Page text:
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Forum Post: The CEO Campaign to ‘Fix’ the Debt: A Trojan Horse for Massive Corporate Tax Breaks

Posted 1 year ago on Nov. 19, 2012, 9:55 p.m. EST by SparkyJP (1646) from Westminster, MD
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By Sarah Anderson and Scott Klinger. Contributors include Brent Soloway.

This business-driven initiative is using the so-called fiscal cliff as a cover for tax-code changes that would damage our economy.

The CEO Campaign to 'Fix' the DebtThe Fix the Debt campaign has raised $60 million and recruited more than 80 CEOs of America’s most powerful corporations to lobby for a debt deal that would reduce corporate taxes and shift costs onto the poor and elderly.

This report focuses on the Fix the Debt campaign’s corporate tax agenda and in particular the windfalls the campaign’s member corporations would reap from a territorial tax system. We also analyze the savings the Fix the Debt campaign’s CEOs have derived from the Bush tax cuts and how many of them received more in compensation last year than their corporations paid in federal income taxes.

Key findings:

• The 63 Fix the Debt companies that are publicly held stand to gain as much as $134 billion in windfalls if Congress approves one of their main proposals — a “territorial tax system.” Under this system, companies would not have to pay U.S. federal income taxes on foreign earnings when they bring the profits back to the United States.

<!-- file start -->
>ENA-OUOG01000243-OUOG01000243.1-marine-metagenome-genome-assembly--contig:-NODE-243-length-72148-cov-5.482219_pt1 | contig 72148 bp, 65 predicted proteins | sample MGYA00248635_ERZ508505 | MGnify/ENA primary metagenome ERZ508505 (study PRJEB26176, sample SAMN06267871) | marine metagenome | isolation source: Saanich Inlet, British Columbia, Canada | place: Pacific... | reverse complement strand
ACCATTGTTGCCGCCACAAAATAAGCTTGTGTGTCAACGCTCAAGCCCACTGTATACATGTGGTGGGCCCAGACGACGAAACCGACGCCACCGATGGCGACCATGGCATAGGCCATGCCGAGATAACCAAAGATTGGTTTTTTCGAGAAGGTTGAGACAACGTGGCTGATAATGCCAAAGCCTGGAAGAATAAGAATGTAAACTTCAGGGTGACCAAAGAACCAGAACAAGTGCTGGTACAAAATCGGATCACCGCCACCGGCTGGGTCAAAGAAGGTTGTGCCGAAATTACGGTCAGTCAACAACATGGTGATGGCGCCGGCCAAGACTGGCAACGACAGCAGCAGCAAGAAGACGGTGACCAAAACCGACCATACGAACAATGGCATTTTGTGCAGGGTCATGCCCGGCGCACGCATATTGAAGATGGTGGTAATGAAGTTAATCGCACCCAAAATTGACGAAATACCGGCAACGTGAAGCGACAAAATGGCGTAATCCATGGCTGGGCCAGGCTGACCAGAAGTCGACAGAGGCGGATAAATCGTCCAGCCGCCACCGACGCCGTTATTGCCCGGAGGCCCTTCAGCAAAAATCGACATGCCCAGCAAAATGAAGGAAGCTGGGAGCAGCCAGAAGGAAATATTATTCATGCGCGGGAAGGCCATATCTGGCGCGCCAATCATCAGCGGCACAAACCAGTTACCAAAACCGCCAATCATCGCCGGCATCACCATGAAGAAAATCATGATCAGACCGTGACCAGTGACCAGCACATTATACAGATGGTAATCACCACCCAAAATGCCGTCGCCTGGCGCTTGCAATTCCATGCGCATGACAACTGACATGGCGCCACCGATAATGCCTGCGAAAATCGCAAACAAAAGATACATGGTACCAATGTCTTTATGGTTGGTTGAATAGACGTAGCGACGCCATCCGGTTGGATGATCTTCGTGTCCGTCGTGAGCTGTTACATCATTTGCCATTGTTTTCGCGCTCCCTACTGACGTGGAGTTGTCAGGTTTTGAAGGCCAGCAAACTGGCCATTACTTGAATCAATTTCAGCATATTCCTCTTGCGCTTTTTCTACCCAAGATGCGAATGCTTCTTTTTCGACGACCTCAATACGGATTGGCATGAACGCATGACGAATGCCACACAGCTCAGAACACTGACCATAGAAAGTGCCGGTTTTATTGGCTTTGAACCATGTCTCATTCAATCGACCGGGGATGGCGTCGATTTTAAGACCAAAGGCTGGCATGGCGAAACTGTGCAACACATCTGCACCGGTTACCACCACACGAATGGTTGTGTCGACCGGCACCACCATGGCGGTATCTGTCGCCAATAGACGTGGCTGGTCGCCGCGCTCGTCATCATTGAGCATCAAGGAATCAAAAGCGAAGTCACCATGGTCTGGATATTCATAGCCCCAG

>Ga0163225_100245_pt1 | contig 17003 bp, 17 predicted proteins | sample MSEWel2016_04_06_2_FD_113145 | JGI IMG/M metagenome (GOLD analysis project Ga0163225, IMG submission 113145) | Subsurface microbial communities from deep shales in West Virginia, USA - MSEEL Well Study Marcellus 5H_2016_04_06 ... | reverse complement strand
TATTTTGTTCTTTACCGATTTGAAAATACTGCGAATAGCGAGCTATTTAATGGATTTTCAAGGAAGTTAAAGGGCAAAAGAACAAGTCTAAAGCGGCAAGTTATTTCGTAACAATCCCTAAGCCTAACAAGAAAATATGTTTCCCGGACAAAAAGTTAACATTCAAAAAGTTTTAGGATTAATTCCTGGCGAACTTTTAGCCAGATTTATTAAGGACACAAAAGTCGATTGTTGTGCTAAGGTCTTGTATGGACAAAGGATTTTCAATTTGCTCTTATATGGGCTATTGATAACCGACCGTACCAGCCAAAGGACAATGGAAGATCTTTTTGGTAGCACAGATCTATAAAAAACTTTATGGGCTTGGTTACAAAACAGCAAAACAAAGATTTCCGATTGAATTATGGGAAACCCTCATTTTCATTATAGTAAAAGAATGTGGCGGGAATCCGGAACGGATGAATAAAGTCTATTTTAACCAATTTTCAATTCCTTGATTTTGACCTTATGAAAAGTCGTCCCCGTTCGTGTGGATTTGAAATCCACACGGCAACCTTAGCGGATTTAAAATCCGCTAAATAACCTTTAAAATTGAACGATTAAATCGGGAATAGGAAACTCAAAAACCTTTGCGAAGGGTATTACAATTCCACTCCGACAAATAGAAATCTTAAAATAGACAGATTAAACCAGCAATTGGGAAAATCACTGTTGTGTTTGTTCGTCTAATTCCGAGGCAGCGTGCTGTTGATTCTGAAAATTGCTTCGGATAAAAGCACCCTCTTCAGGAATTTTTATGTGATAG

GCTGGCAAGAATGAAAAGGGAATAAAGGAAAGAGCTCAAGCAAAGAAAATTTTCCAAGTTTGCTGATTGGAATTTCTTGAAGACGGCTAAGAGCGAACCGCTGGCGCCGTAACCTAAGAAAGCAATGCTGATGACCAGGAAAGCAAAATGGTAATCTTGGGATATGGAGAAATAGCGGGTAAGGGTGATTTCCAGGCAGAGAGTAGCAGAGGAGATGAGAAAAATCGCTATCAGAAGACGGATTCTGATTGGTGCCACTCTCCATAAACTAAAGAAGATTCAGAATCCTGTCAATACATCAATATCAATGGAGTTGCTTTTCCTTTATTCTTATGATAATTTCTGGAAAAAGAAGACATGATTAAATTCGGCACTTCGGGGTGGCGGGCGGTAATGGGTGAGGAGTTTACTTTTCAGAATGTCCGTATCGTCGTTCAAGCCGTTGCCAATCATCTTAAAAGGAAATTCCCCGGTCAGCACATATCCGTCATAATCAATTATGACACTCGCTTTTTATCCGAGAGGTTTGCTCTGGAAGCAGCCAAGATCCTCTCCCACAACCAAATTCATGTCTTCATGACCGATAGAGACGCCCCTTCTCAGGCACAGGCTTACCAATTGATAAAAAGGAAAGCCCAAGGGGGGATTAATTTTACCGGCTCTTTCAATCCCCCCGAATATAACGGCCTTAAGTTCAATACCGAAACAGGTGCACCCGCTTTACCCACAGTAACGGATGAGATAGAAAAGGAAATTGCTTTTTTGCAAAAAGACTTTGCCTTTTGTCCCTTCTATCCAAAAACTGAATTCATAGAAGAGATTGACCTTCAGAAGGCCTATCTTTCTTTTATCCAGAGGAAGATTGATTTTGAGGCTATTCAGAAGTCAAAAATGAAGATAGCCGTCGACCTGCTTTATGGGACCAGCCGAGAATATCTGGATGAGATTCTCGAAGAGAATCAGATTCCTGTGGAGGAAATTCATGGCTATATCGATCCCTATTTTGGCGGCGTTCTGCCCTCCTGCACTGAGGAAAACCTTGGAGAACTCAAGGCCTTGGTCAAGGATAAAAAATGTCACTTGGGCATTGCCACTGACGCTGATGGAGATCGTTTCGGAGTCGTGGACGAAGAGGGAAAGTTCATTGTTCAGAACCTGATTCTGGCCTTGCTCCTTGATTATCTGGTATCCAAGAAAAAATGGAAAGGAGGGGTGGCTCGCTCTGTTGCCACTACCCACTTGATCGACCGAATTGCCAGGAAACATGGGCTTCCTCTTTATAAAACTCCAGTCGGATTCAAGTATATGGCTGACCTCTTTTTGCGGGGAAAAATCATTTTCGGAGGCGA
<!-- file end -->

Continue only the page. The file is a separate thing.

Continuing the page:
• The CEOs backing Fix the Debt personally received a combined total of $41 million in savings last year thanks to the Bush-era tax cuts. The top CEO beneficiary of the Bush tax cuts in 2011, Leon Black of Apollo Global Management, saved $9.9 million on the Bush tax cuts. The private equity fund leader reaped $215 million in taxable income last year just from vested stock.

• Of the 63 Fix the Debt CEOs at publicly held firms, 24 received more in compensation last year than their corporations paid in federal corporate income taxes. All but six of these firms reported U.S. profits last year.

The CEOs backing Fix the Debt personally received a combined total of $41 million in savings last year thanks to the Bush-era tax cuts. The top CEO beneficiary of the Bush tax cuts in 2011, Leon Black of Apollo Global Management, saved $9.9 million on the Bush tax cuts. The private equity fund leader reaped $215 million in taxable income last year just from vested stock.

Of the 63 Fix the Debt CEOs at publicly held firms, 24 received more in compensation last year than their corporations paid in federal corporate income taxes. All but six of these firms reported U.S. profits last year.

http://www.ips-dc.org/reports/ceo-campaign-to-fix-the-debt


As Talks Begin on "Fiscal Cliff," Report Warns "Fix the Debt" a Front for More Corporate Bailouts